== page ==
Extending from the sea to the mountains sprinkled with the white marble dust of Carrara, Versilia nourishes the legendary status of Michelangelo and the many other artists who found inspiration in this part of Tuscany. Michelangelo often visited the quarries here to hand pick the marble blocks for his most celebrated works, such as the Prisoners made for the tomb of Pope Julius II. Although not exactly chosen by Michelangelo, who was 26 at the time, even the marble given to him for his David came from the part of Carrara known as Fanti Scritti, nicknamed for the drawings of infants (fanti) that seemed sketched (scritti) on the marble itself.
The pull of this special land for artists has never stopped and to this day countless contemporary artists gather in Pietrasanta, the small town bustling with art galleries whose name translates to Holy Rock (or Holy Stone). One of these artists still remains a legend most locals remember well, Igor Mitoraj. Born in Germany in 1944 to a French father and Polish mother, after spending his childhood in Poland and starting his artistic career in Krakow and Paris, followed by travels across Mexico, Mitoraj settled in Pietrasanta, where he created his most notable works. He considered the craftsmen in Carrara as unique artisans in the world.
Mitoraj’s monumental creations in marble and bronze bear a unique, universally recognizable style, which makes him one of the best-known sculptors of our time. Ignited by classical antiquity and inspired by mythology, his male and female heroes are often missing limbs (just as the greatest Greek and Roman artworks often do) and transcend time and space. The artist stated that his aim was never to copy a single work by the Ancient Greeks. Instead what he was searching for was that deep spirituality in regards to the human figure, to the world around it that the ancient art embodies. Not to mention his torsos that even Michelangelo would have stared at with eyes wide open.
In 1984, Mitoraj started a friendship with the gallerist Stefano Contini, which turned into a creative collaboration that would last until the end of the artist’s life in 2014. Venice-based Contini Art Gallery has always been involved in collaborations throughout Italy, encouraging artistic and cultural dialogue, and continues to promote the work of Mitoraj that remains as relevant today as they were when they were first created. Successful exhibitions were held in the Valley of the Temples in Agrigento, Trajan’s Market in Rome, the Archaeological Area of Pompei and, most recently, at the UNESCO sites of Noto, Sicily’s Baroque gem, where Mitoraj’s monumental creations were paired with a concert by Andrea Bocelli.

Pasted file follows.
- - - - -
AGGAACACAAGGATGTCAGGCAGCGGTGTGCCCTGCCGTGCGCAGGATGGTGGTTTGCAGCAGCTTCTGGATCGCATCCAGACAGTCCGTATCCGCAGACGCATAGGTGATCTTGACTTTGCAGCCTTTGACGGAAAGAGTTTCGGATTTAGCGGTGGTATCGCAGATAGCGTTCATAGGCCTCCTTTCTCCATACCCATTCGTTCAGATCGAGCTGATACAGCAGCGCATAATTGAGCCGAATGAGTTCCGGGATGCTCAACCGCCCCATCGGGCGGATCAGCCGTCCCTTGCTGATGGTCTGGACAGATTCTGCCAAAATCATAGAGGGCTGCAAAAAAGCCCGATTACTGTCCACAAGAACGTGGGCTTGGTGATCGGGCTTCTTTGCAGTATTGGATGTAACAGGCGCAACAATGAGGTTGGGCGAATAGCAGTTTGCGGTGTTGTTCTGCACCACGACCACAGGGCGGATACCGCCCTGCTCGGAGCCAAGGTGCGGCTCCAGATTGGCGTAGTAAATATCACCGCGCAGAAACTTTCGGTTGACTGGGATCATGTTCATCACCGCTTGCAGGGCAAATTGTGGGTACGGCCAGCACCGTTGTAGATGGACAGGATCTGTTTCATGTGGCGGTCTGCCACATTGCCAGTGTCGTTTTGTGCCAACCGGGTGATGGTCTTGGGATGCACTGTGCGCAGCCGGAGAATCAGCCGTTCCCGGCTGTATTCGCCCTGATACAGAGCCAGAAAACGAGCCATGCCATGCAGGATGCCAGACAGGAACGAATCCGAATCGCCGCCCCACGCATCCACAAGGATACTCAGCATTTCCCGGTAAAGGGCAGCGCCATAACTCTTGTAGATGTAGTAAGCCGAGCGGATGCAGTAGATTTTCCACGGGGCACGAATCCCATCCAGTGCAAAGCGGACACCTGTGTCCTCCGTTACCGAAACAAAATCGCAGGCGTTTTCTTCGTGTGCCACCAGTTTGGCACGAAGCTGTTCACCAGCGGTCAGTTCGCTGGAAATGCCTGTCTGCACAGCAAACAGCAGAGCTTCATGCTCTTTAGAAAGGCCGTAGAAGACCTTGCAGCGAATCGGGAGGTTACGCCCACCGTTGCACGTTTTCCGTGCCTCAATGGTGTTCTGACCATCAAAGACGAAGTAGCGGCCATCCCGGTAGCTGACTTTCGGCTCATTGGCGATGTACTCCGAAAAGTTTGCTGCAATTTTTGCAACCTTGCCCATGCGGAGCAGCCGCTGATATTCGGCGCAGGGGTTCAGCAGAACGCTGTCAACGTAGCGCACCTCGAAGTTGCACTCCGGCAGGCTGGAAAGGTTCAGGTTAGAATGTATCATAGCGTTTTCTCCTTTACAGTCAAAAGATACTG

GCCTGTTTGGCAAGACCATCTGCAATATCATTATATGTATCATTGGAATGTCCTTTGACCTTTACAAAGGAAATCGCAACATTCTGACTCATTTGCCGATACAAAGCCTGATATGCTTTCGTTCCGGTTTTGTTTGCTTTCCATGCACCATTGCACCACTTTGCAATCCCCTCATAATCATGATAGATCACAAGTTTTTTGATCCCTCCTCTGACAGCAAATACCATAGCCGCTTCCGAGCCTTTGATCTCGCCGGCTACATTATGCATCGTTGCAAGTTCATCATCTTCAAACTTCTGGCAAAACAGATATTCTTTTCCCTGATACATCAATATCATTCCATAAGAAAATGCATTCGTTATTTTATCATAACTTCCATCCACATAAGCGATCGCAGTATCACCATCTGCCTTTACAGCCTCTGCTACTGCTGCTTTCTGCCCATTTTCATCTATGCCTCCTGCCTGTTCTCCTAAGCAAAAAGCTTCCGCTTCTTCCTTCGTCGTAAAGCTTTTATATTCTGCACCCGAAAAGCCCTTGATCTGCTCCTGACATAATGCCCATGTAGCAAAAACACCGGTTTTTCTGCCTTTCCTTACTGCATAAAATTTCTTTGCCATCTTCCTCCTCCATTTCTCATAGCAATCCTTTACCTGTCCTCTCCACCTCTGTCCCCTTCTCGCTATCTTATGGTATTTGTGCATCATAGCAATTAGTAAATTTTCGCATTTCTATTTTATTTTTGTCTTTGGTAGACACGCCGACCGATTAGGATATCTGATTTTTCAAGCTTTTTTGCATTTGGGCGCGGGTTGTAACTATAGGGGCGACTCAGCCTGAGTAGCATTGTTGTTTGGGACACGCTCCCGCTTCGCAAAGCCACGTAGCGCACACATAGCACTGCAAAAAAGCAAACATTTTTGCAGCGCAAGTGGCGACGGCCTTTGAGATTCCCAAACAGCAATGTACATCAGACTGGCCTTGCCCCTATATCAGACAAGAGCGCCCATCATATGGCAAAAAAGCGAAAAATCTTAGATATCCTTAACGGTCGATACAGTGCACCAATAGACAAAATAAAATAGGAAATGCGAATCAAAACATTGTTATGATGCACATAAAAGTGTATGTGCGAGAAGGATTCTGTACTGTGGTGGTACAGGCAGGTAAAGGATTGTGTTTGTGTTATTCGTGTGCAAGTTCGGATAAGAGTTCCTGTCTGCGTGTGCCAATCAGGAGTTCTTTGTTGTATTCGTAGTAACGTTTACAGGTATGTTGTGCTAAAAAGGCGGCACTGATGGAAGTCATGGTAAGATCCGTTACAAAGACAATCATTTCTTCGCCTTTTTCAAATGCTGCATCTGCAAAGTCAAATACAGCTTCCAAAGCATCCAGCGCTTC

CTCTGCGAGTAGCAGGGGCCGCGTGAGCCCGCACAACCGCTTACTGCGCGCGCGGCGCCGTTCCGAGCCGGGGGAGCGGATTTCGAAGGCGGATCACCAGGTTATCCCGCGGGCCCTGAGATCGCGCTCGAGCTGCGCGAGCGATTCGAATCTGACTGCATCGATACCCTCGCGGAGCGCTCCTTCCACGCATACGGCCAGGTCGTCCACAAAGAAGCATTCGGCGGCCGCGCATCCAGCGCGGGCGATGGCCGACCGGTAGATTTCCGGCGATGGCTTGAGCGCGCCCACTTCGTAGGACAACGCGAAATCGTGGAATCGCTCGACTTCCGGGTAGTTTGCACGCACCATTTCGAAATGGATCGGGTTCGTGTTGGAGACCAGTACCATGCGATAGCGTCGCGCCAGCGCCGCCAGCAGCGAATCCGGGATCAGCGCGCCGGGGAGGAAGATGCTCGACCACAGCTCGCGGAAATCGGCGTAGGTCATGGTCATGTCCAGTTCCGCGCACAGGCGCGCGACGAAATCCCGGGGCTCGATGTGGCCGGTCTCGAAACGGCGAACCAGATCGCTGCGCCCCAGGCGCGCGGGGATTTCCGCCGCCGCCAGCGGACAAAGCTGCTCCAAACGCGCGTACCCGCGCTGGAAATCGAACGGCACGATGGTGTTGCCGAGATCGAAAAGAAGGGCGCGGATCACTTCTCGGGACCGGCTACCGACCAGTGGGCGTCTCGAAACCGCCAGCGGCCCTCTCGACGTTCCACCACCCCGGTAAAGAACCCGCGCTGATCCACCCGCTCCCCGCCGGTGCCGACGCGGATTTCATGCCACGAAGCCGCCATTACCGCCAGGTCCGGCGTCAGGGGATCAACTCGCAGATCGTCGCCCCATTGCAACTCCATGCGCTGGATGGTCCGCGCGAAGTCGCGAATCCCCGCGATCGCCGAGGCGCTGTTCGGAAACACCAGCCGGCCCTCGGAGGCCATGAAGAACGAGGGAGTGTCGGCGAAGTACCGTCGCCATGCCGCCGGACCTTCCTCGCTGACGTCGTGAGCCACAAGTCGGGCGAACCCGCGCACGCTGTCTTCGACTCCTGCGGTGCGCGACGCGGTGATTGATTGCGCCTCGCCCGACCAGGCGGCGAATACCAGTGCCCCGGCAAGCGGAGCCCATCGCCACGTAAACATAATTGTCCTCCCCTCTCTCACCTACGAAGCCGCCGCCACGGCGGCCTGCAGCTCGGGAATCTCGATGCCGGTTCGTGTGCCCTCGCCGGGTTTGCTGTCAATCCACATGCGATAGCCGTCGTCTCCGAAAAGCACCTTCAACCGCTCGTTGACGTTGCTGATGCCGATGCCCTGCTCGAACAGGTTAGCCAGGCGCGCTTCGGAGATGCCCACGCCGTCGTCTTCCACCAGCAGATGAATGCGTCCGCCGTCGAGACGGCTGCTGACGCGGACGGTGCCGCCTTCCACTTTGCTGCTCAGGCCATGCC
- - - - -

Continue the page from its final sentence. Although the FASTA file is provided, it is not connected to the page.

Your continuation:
During his life, Mitoraj was never hesitant to have his works installed in some of the most beautiful sites from the ancient world, probably because he was well aware that his creations had the power to withstand the comparison and breathe new life. In a tribute to Mitoraj, Contini states that “the artist describes the evolution of society, often anticipates the sufferings and joys of reality, but beauty always pays. Mitoraj, an abstract figurative artist, represents beauty, the beauty that never tires. Therefore, Mitoraj will be an eternal artist… Mitoraj forever.”
Now the Contini Art Gallery, in a project spearheaded by Riccarda Contini, in collaboration with the Municipality of Viareggio, the Department of Culture and Atelier Mitoraj, is honoring the Versilian period of Mitoraj’s life with the installation of two monumental works, Ikaro Blu and Ikaria Grande on Viareggio’s Belvedere delle Maschere beach. The bronze statues are loosely based on the Greek myth of Daedalus and Icarus, the father and son who used wings to escape the island of Crete. Not heeding his father’s warning of the danger of flying too high, Icarus fell from the sky when the wax that fastened the wings to his body was melted by the heat of the sun. In Viareggio, we find Ikaro Blu with one wing in the sand and his eyes closed, so as not to let us see his disappointment at the fall. Observing people interacting with these colossal yet vulnerable giants, in an intimate dialog in such an unexpected location, becomes an act of beauty in itself.
“Mitoraj on the beach and Enzo Fiore at Gamc are two different beauties, both of great impact, and an important collaboration with the Contini Gallery, which will support the city in its candidacy to become the Italian Capital of Culture,” observes Mayor of Viareggio, Giorgio Del Ghingaro. “For Mitoraj, the location on the beach is reminiscent of classic suggestions of myth by the sea. Ikaro Blu and Ikaria Grande will remain on the shore of the Belvedere delle Maschere for over a month: they can be seen and photographed with all the beauty of the sea and the winter sunsets that only Viareggio can offer.”
It’s fascinating that every person who met Mitoraj, regardless of their age, remarks that he was a handsome man. Along these lines are the words of Stefano Contini, who describes Mitoraj as “one of the finest men nature ever gave us, beautiful inside and out. Many of his sculptures bear his own likeness, his gentleness… He might have passed his life representing himself.”
The two statues on the shores of Viareggio could represent each one of us. Living in these unpredictable times, we might have broken limbs and earthly worries weighing on our ankles, but at the same time, we have the wings to soar above. Even if those wings have a hole or two.
Curiously, even the artist’s last name carries a key that helps us to understand what he was sent to do in this earthly realm. In Polish, mit stands for myth, and raj is paradise. With his creations, Mitoraj gave us a glimpse of paradise. What a gift that the paradise now has a sandy landscape and includes Viareggio’s sunsets.
The installation will continue on the Belvedere delle Maschere beach, off piazza Mazzini, until February 17, 2022.